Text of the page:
Palm Beach is gorgeous by Peanut Island  (weekends are busy)
Daytona was fun
St. Augustine is worth a few days or more (we spent two weeks)
Jacksonville is confusing.  There’s a few places to anchor or get a slip just past Ponte Vedra outside of Jax that you can stop and get your bearings before navigating.

It would be worth it to get someone familiar with the waters to tag along for a few days when you start to ease your worries.  A third pair of eyes never hurts.

IN SUMMARY (and frank honesty):

Given that this is new territory for you guys.  Given that money is always tight.

I’d try to find a boat under 50k (closer to under 40k would be better).

My argument goes like this.

If you hate living on a boat, you’re retirement doesn’t take a huge hit (20-30k is a pretty big loss right now) when you sell the boat.  You don’t want a note on the boat, you’d prefer not to pay for full coverage insurance ($1200-$1500 per year and rising with a new survey needed every two years AND they don’t like OLD boats more than 10 years old) and it likely won’t cover hurricane damage anyways.  So the boat has to be cheap enough that a loss won’t break you.

If you love living on a boat, the more knowledge you have about how you live on a boat, the more you’ll say, “on my next boat I want this…” and then one day, the perfect boat will show up and you’ll want to sell your boat to get the ‘perfect boat’.  So you don’t want to take a bath on the sale of your first boat to get into another boat.

The next part.  The less money in the bank, the longer you’ll have to work.  If you REALLY like living on a boat, you’ll realize that less (like WAY LESS) is more (like MUCH MORE) and you might want to cut loose sooner than later.  An extra 20-30k in the bank making even 4-5% interest will go a long way.

Keeping that in mind, we budgeted $20-30k for out first boat and ended up spending $43k.  We fell in love with it and it drove our decision making even though others told us we could find as good a boat (even the same kind of boat) for less.

For this Gemini, we budgeted $30k and ended up spending $38.5k because it was what we wanted and a great price.  It cost me about two months of hard work to make the extra dough and ANY financial cushion we had in the bank, but we did it anyways.  Not exactly prudent financial practices, but hey, it’s just money.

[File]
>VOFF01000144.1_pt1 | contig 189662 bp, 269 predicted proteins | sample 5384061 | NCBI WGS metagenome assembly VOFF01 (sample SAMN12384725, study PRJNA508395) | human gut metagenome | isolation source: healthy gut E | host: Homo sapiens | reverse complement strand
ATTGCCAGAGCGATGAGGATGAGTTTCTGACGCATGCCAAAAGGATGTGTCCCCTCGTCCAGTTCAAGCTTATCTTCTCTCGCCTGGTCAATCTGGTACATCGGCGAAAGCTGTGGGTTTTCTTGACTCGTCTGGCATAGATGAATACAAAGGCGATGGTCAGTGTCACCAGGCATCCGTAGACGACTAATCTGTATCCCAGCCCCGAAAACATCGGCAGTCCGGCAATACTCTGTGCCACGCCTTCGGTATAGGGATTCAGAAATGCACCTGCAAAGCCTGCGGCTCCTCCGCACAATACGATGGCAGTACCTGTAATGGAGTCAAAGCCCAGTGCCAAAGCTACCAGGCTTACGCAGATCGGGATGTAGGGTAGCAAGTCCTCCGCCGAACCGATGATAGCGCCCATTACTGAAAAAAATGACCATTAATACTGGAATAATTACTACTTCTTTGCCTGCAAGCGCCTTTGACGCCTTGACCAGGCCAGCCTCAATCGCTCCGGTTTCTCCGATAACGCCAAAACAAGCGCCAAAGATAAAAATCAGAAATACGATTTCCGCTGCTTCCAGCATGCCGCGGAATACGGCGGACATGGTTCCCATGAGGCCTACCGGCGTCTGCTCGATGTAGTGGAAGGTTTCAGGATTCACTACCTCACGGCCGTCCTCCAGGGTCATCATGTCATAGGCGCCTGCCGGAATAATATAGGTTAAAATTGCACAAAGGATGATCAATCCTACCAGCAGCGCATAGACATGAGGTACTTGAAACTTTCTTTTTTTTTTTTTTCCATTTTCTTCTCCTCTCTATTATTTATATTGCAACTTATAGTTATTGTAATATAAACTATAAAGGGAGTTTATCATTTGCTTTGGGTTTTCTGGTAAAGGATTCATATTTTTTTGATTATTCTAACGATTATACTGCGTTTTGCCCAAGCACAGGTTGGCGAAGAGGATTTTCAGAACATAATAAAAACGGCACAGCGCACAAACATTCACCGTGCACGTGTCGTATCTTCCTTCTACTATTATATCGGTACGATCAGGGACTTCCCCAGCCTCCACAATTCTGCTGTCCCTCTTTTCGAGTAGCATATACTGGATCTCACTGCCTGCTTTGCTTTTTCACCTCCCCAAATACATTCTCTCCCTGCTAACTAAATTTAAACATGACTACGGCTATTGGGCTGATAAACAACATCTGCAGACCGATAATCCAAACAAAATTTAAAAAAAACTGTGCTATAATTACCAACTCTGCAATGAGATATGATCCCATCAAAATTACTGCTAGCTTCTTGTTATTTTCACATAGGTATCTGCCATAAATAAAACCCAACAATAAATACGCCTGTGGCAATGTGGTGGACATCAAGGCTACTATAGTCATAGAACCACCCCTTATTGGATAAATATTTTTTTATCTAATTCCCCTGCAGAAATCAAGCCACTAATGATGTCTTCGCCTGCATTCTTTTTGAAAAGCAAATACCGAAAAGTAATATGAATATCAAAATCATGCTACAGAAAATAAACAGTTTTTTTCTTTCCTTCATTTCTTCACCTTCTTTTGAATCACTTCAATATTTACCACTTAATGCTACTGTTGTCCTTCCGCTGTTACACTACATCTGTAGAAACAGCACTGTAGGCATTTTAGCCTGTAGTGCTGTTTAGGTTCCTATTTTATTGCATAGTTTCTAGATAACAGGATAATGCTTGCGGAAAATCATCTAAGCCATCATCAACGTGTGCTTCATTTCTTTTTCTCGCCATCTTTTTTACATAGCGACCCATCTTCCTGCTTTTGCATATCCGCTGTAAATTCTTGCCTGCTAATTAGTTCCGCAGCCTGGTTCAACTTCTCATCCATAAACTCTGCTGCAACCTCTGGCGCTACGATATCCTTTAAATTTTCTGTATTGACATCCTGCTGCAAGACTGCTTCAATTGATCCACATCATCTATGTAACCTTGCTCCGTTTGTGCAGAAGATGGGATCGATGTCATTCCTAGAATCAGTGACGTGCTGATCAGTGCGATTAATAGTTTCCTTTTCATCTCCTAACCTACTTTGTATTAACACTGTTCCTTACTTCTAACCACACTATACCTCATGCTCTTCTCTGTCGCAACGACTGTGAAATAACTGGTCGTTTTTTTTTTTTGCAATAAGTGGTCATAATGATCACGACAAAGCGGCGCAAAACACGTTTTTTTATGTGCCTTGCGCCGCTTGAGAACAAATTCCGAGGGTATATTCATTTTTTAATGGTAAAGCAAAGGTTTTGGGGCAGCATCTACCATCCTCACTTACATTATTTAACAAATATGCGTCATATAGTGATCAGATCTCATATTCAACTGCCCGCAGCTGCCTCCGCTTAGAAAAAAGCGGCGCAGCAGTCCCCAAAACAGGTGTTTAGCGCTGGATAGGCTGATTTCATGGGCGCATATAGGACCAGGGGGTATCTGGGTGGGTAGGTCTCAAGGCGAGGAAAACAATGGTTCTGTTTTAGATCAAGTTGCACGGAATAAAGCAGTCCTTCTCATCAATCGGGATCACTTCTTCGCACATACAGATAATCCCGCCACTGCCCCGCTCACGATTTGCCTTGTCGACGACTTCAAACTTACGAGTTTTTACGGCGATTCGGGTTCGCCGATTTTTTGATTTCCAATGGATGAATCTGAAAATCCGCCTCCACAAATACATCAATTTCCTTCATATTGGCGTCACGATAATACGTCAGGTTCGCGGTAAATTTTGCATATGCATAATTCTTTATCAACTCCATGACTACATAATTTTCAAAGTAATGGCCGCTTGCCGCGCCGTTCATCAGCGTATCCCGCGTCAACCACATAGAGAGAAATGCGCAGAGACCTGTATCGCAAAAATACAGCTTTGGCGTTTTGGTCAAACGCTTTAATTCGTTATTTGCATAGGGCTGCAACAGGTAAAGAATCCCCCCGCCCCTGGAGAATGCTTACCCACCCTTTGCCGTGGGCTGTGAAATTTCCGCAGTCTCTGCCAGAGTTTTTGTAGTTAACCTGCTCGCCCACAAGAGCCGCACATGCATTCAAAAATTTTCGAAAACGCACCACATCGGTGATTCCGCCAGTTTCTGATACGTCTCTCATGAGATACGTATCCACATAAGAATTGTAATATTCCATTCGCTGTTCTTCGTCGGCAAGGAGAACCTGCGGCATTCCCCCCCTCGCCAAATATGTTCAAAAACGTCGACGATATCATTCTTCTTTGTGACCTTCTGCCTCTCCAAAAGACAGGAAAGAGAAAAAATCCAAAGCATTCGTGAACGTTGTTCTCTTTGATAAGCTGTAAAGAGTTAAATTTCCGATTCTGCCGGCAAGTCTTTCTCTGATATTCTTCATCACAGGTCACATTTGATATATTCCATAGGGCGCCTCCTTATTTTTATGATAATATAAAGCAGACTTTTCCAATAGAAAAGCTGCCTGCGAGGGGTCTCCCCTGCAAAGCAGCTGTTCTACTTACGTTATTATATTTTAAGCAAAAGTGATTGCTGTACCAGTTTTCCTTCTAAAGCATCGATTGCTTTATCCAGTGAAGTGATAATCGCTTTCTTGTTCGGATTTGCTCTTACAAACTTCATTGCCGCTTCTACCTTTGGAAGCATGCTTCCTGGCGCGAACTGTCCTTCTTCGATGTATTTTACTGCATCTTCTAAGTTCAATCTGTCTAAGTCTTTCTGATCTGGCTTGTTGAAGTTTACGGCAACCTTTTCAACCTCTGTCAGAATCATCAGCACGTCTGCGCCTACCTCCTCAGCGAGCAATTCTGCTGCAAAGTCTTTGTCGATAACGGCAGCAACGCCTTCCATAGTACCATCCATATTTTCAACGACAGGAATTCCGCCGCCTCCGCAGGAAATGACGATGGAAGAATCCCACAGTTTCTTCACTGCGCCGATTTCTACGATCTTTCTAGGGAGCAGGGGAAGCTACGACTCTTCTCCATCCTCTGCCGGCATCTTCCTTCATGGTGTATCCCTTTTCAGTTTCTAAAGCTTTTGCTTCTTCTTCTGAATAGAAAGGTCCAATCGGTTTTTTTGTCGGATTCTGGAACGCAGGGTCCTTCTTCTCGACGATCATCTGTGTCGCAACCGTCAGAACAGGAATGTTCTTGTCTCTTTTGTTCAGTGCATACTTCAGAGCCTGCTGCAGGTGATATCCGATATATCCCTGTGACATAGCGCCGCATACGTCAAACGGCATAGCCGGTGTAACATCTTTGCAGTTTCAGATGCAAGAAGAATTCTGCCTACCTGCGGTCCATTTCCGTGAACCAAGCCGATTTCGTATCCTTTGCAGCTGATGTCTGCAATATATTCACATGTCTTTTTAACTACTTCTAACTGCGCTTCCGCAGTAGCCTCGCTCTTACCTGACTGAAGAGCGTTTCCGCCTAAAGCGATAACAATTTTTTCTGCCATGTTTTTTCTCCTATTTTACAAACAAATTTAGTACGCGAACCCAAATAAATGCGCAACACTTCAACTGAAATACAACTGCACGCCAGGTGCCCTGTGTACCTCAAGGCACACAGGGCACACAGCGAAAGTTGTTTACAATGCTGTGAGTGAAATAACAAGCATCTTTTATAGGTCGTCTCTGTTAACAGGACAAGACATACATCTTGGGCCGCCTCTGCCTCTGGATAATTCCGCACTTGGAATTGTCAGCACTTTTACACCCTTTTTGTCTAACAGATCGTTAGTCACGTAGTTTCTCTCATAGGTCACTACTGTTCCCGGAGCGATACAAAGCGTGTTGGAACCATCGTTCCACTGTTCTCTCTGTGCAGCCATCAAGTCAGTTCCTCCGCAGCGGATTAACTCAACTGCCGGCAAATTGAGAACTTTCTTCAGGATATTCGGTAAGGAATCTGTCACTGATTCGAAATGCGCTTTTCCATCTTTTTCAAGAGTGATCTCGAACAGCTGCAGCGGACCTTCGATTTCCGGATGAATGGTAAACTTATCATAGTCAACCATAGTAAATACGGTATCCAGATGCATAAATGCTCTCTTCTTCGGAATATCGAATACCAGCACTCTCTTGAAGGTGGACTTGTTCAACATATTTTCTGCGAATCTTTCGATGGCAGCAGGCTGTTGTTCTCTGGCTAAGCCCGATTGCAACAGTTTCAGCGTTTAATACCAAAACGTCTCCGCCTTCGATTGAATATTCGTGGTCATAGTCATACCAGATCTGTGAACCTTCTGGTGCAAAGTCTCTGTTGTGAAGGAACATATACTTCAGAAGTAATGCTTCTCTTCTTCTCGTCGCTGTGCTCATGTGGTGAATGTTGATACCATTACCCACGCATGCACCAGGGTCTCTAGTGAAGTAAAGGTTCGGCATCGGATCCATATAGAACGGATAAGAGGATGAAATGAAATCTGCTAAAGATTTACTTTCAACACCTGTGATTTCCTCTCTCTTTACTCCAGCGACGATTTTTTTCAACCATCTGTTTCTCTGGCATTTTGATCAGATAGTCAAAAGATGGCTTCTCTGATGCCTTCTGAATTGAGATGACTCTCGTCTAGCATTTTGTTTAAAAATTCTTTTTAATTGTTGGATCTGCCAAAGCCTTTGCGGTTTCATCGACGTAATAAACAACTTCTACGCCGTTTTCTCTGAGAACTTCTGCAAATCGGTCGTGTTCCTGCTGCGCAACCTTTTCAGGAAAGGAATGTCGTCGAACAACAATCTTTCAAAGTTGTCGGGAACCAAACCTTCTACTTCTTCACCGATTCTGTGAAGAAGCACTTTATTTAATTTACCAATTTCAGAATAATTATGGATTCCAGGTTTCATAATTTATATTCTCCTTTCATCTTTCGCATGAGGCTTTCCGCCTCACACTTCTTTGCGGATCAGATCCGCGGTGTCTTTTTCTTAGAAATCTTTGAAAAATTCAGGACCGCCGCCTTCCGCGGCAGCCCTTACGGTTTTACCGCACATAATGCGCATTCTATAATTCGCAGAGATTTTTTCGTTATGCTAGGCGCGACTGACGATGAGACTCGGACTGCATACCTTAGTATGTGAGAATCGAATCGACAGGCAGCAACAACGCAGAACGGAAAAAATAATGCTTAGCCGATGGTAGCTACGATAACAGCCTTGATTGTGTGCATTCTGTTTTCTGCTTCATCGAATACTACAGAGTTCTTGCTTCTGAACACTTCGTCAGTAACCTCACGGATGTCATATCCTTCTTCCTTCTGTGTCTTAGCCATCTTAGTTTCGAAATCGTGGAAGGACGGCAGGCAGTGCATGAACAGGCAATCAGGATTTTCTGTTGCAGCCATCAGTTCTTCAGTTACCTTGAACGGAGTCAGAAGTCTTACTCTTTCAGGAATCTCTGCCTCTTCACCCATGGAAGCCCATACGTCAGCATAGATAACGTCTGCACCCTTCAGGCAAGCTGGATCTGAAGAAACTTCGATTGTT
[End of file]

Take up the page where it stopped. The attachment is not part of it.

Janis Joplin said,

Freedom is just another word for nothing left to lose..

With total assets of about $40k, we’re in a different position that you might be facing.  In my mind and with our previous experience, I am confident that if something tragic happened to the boat, the loss of the $40k wouldn’t be the end of the world- we just have to get a job and be like everyone else.  But the opportunity we have on the boat could be enormous!

If I had about a 100k-150k in retirement.  I’d shoot for a boat in the 30-40k range and cut overhead to figure out how to cruise more and work less.  Hey!, with no retirement to speak of, that’s what we’re doing anyways!

Email me more questions or if you disagree- let me know and we can discuss the reasoning.  I’m not omniscient, different strokes for different folks.

I hope the response was worth the donation.

JC

You know an ICE COLD draft beer in Mexico is a very affordable price of approximately $1.25! Click Here to Buy Us a Beer.

2 comments to Tips on Buying a Sailboat

  • i am into sailing and i am also a diy fiberglass sailing boat enthusiasts for 5 years now. i really love sailing.;`.

  • Chuck Reynolds

    JC,

    Enjoyed reading your article. I’m looking to retire next year and my next passion is to buy a sailboat and sail the Atlantic coast. Currently living in Charleston SC and just starting my research for purchasing a sailboat. Your advice on budget and taking it slow is certainly well noted. Having sailed while living in California many overnight trips from Long Beach to Catalina. Not a long sail (26 miles) but enough to satisfy a need at the time. Looking now to sail East Coast and Carribean. Would love to hear what you feeling is the necessary equipment for a 37′ to 42′ boat for partial live aboard (2-4) months while crusing.

    Thanks,

    Chuck